• 34
    Dogs breakfast
    Posted Tuesday, 14 September 2010 at 6:07 pm | Permalink

    Firstly, as one contributor points out, the point is largely moot. The number of adoptions in Oz is miniscule. This argument verges on the ‘Where is it gonna gestate, in a box?” argument in the Life of Brian.

    Secondly, it’s always nice to be able to express an opinion on a difficult subject matter, no matter how gently one puts it, and be thrashed by militant rantings (and/or threats of pulling subscriptions). Apologies to anyone who is offended, but gay adoption doesn’t sit well with me either, and although I haven’t fully rationalised those thoughts, I don’t feel any great need to. This is because the point is largely moot (see above) I also don’t spend much time wondering where Loretta’s child is going to gestate. (in a box, obviously!)

    A biological father with children in a gay relationship is not what this is about and nobody is suggesting that this is in question, are they? Biological parents have full rights before adoption is considered, so that has nothing to do with it.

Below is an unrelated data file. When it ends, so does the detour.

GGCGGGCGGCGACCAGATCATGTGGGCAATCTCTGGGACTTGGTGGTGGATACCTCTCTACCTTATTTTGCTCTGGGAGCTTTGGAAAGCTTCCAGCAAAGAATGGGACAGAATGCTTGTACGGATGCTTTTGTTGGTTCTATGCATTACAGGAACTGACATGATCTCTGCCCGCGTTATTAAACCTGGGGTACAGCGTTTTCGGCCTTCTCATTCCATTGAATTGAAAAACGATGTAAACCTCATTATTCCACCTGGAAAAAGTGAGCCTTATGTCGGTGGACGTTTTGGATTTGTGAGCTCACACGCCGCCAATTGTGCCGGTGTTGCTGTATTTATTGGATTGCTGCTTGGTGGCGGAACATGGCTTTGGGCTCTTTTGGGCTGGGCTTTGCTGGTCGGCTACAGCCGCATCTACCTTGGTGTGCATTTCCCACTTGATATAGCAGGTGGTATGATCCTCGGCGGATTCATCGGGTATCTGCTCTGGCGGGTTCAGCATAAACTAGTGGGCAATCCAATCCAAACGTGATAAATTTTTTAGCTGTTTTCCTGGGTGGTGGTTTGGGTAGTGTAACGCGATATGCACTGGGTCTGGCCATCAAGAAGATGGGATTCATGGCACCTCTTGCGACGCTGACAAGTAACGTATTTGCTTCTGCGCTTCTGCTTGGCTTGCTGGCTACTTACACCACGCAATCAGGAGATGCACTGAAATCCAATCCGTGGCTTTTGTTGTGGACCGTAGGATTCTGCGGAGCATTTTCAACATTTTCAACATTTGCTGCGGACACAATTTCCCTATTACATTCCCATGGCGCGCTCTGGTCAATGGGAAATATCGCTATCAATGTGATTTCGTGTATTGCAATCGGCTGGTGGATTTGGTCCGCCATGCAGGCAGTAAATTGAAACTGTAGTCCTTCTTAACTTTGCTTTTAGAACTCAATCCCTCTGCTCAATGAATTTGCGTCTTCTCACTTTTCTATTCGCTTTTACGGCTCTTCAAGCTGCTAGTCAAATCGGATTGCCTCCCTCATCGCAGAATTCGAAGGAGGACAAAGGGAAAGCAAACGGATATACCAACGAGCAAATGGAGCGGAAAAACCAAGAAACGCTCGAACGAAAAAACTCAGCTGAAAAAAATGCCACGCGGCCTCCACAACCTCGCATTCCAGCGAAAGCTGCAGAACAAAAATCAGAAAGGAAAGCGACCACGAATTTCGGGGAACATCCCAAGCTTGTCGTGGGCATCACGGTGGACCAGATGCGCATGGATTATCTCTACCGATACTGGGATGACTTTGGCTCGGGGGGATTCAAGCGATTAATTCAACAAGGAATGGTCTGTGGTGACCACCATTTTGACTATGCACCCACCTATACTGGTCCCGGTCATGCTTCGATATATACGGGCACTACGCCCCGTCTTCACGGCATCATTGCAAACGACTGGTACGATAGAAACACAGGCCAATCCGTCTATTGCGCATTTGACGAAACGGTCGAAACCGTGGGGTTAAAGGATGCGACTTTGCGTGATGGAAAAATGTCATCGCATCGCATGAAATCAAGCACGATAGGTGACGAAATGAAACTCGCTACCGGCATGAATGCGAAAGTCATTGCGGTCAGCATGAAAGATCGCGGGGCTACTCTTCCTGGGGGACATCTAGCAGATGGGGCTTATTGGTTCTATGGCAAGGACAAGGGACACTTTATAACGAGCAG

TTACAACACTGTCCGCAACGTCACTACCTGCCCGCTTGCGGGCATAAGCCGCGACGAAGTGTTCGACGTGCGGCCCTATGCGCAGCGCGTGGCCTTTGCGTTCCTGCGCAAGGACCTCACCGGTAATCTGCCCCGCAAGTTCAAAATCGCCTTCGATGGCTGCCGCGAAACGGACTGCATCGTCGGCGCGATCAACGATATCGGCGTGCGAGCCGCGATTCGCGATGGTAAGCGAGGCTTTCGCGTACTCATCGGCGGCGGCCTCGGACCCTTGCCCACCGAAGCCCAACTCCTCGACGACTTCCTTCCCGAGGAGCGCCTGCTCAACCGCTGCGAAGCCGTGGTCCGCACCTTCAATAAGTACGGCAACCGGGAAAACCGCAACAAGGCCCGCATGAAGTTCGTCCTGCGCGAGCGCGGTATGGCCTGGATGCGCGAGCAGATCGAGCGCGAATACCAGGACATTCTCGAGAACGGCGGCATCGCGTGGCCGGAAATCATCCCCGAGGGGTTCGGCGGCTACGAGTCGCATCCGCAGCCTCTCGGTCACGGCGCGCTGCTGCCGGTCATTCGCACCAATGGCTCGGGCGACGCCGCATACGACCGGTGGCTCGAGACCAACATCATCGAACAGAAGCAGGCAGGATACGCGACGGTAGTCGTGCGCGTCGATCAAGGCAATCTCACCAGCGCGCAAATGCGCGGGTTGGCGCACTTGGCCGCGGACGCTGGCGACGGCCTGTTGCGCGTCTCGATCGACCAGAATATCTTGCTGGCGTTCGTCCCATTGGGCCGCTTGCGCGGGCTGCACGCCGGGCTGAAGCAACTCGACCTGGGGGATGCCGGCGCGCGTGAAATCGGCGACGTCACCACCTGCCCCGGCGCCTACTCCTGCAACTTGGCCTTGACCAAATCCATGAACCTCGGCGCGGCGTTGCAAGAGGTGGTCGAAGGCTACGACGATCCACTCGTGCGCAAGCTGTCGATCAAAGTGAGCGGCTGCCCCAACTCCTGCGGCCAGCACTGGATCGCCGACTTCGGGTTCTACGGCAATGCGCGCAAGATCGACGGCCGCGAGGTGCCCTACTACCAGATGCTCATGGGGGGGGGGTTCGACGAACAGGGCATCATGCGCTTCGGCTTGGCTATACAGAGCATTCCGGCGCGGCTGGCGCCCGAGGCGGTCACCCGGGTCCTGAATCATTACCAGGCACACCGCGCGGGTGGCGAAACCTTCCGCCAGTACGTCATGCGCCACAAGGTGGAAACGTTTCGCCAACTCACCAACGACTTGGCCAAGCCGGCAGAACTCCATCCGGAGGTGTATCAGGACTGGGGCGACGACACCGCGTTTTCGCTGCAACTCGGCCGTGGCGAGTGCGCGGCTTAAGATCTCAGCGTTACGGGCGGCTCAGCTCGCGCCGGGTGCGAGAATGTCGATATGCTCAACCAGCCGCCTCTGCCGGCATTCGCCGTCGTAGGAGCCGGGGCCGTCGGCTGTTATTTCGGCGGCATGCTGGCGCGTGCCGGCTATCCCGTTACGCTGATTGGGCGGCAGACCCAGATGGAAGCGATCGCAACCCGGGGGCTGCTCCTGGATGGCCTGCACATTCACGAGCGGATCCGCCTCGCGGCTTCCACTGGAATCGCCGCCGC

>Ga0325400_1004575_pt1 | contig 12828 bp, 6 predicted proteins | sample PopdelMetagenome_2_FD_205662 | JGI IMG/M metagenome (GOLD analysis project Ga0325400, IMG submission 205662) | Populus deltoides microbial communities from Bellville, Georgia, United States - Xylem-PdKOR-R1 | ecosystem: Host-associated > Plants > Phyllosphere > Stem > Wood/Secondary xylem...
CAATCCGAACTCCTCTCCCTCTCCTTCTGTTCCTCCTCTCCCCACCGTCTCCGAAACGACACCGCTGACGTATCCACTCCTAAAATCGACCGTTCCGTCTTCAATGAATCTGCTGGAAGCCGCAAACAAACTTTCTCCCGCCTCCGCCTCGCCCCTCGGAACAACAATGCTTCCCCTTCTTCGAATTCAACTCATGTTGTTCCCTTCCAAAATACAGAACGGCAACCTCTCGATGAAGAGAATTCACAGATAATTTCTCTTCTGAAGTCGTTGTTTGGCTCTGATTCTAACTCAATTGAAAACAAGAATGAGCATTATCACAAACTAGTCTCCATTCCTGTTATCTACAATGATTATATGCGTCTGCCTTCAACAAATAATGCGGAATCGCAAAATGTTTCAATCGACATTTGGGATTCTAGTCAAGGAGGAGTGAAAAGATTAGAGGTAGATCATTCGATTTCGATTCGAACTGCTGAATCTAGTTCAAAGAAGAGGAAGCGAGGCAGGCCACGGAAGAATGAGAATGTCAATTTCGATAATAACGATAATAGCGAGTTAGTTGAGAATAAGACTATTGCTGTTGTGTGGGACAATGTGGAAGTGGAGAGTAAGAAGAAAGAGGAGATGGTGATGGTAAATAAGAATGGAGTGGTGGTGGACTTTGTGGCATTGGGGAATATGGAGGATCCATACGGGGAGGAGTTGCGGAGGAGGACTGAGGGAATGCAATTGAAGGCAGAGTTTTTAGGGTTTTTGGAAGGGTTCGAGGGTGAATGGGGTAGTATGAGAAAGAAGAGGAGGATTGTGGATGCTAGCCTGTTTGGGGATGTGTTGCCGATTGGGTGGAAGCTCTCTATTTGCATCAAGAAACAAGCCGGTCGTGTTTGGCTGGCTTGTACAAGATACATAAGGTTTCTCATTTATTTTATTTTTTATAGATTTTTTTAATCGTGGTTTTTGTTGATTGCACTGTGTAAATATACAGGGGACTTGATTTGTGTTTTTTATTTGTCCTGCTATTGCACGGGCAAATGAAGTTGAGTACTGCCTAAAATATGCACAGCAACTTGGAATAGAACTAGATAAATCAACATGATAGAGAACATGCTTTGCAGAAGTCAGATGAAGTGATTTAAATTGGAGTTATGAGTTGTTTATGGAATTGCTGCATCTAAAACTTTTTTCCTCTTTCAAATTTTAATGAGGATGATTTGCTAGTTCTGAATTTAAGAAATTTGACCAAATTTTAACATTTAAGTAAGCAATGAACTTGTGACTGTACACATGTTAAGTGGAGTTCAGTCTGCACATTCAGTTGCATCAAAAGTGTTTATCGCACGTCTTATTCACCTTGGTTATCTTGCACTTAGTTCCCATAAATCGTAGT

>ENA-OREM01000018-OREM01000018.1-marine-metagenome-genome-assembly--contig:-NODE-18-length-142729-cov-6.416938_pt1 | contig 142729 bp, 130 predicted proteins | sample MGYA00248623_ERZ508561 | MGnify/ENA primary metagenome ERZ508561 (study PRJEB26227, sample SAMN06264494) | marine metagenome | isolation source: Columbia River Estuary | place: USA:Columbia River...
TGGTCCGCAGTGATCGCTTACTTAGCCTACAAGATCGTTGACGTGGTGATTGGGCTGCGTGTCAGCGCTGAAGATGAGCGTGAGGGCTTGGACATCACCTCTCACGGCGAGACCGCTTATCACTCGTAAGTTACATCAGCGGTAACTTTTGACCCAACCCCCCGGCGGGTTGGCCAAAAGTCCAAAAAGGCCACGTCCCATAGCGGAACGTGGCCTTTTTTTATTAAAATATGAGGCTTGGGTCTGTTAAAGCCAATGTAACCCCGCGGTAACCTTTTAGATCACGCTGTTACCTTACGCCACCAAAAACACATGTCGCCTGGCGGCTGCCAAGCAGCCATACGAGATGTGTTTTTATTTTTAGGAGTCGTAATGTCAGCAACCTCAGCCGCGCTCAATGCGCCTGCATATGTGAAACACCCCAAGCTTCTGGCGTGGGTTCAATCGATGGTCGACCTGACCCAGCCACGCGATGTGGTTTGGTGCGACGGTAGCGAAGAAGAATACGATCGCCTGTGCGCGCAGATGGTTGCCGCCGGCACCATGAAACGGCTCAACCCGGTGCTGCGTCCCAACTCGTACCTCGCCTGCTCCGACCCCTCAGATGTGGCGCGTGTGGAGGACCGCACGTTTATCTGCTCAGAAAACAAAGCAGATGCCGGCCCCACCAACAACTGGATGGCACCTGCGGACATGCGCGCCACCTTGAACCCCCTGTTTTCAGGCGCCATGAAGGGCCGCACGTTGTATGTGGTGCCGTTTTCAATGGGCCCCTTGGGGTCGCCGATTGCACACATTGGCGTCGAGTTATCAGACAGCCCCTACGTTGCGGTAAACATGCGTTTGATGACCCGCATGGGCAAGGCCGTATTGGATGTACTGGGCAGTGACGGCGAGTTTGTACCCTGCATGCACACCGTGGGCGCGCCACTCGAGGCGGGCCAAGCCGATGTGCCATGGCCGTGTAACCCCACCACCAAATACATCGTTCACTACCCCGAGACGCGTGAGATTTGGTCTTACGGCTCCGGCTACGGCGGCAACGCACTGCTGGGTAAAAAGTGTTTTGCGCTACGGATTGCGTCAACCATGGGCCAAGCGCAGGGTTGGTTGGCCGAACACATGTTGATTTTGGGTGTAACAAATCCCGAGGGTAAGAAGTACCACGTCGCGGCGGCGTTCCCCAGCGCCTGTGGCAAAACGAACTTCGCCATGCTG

Nor is it about fostering, so maybe sticking to the issue would help some of those on the verge of hysteria.

    Nor is this about comparing a loving homosexual relationship with a dysfunctional hetero relationship. Nobody is suggesting that a dysfunctional relationship of any type is a good one for a child. The hetero parents who have been screened for years by the adoption agencies are not going to be one of those dysfunctional relationships, so bringing that point up as a ‘reason’ for introducing gay adoption, is as absurd as it is offensive.

    My discomfort with it is more to do with the difficult teenage years where being ‘different’ is such a finely calibrated social phenomenon. Isn’t being a teenager difficult enough without having to go through life explaining that you have two dads or two mums? I know things are different these days in what is acceptable in the playground, but that is a genuine discomfort I feel. I’m sure someone is ready to accuse my of thought crimes, but bugger you, that’s where I am on the subject, and hysterical reactions and non-sequiturs are unlikely to change my thinking or open my mind to new perspectives.